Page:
Investors seem to be losing interest in multinational companies (MNC). More so after Hindustan Unilever’s (HUL’s) decision to increase royalty payments to its Anglo-Dutch parent Unilever Plc. While the HUL’s share price fell 4.3 per cent on Wednesday, the stock of Cairn India, Colgate-Palmolive, GSK Pharma and Ranbaxy Laboratories took a beating with their prices falling by one-three per cent (see table).
HUL’s board had on Tuesday approved royalty payment at the rate of 3.15 per cent on company's annual turnover, effective February 2013. HUL, the fourth largest royalty payers among Indian companies, paid Rs 300.90 crore for FY12. Assuming some growth, proxy advisory firms such as IIAS has estimated HUL’s royalty payments to its parent to be as high as Rs 900-1,000 crore in the coming year.
Maruti Suzuki (Rs 1,803 crore), ABB (Rs 374.9 crore) and Nestle (Rs 316 crore) are the top royalty paying subsidiaries of multinationals, according to an IIAS report.
“The entire issue of royalty payments lacks transparency,” said J N Gupta, founder and managing director, Stakeholders Empowerment Services. According to Gupta, there is no basis to which these companies arrive at a certain royalty payment. “If a particular company has seen growth as per industry and market standards and not any unusual rise, then of what basis should promoters outside the country get a higher royalty?” he asked.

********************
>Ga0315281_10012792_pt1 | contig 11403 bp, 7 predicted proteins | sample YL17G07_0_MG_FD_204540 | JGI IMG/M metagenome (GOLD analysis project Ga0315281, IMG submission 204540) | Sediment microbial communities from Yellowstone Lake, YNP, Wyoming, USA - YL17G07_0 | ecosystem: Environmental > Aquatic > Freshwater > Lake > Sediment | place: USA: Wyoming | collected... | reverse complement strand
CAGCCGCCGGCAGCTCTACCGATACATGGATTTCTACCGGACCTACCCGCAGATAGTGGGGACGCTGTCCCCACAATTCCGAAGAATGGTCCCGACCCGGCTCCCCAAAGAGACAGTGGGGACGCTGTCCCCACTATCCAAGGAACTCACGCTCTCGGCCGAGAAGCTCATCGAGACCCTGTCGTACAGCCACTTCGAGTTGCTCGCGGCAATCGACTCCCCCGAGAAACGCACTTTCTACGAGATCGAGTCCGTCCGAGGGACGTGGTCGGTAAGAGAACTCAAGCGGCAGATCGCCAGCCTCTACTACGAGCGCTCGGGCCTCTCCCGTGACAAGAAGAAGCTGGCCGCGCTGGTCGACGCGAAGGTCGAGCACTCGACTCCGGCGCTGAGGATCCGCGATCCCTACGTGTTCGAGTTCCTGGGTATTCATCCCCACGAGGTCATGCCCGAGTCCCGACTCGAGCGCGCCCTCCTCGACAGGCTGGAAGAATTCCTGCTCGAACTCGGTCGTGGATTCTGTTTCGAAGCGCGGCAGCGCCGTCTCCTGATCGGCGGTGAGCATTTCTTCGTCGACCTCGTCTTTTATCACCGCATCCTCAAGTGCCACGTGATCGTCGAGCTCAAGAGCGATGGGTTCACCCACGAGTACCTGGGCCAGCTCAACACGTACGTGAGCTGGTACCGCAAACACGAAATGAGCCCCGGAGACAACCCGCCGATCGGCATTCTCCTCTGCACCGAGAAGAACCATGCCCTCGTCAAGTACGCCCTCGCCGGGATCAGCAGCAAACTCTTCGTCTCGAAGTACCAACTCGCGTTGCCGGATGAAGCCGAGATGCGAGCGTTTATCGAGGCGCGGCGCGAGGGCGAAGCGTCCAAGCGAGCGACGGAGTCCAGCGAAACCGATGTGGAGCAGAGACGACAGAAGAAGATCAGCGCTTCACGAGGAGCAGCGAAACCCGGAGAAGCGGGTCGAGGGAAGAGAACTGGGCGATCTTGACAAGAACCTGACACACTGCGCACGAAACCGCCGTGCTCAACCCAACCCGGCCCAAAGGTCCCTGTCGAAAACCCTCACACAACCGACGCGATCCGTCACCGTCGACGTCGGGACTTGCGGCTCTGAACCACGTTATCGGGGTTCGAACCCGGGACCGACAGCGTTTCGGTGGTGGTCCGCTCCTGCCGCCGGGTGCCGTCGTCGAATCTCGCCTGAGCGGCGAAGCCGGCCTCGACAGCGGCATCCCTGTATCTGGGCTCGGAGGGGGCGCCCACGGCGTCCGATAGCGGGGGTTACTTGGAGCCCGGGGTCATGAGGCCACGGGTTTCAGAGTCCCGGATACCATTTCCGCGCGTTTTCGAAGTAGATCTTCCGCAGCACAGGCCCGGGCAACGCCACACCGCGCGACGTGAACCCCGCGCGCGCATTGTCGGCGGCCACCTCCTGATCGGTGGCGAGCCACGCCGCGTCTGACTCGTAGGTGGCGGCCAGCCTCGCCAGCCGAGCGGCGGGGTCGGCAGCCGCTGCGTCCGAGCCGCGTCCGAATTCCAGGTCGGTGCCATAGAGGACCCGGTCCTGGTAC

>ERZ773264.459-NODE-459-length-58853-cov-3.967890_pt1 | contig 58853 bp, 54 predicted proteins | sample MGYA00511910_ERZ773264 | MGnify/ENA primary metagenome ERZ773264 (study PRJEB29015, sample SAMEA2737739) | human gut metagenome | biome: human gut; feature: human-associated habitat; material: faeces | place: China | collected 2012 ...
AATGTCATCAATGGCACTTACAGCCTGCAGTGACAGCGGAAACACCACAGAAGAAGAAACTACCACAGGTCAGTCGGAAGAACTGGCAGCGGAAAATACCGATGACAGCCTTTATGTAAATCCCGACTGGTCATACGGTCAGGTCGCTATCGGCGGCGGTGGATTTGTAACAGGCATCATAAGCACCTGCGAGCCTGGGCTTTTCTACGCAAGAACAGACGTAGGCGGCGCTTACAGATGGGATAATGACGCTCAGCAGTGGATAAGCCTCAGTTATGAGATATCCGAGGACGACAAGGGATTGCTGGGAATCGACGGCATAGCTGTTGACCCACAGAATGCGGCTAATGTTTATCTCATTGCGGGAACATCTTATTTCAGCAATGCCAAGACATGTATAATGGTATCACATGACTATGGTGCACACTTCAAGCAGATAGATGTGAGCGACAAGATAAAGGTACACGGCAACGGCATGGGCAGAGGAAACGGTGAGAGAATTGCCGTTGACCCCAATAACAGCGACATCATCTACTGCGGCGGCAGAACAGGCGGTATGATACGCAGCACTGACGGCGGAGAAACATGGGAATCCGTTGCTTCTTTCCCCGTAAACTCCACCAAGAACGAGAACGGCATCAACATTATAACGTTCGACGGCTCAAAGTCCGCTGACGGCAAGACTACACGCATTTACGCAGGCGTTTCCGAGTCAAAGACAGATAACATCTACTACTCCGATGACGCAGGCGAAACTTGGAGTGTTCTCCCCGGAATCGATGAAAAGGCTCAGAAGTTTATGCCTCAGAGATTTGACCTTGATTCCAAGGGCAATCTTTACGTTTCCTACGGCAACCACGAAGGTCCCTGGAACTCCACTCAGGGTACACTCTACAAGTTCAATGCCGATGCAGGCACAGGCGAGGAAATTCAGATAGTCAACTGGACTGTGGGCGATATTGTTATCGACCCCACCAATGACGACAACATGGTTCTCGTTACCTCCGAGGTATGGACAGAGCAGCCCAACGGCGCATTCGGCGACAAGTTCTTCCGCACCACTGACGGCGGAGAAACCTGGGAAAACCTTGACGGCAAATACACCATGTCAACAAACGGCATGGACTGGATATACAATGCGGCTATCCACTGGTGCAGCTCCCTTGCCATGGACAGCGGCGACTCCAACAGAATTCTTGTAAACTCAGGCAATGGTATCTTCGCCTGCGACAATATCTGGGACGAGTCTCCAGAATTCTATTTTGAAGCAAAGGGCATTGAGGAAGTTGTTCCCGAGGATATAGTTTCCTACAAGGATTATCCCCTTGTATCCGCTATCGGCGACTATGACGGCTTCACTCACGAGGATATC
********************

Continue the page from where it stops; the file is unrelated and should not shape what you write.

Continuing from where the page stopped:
“In the short-term, investors may not like MNC stocks. But the effect of these royalty payments will temper over the next three-four years. So, MNC stocks will be attractive around a year after now," said Ambareesh Baliga, independent equity advisor.
Proxy advisory firms say higher royalty is justified at least when a company outperforms the industry benchmarks by a wide margin.
With Indian subsidiaries now having easier access to technology, know-how, use of brand names and trademarks, the revenues for these companies should have shown higher growth in comparison to the restricted-royalty era.
However, IIAS found that year-on-year net sales have grown by just 1 per cent, Ebitda (earnings before interest, taxes, depreciation and amortisation) growth has dipped by a considerable 9.3 per cent, indicating that transfer of technology has brought neither more efficient manufacturing nor higher realisations for the brand.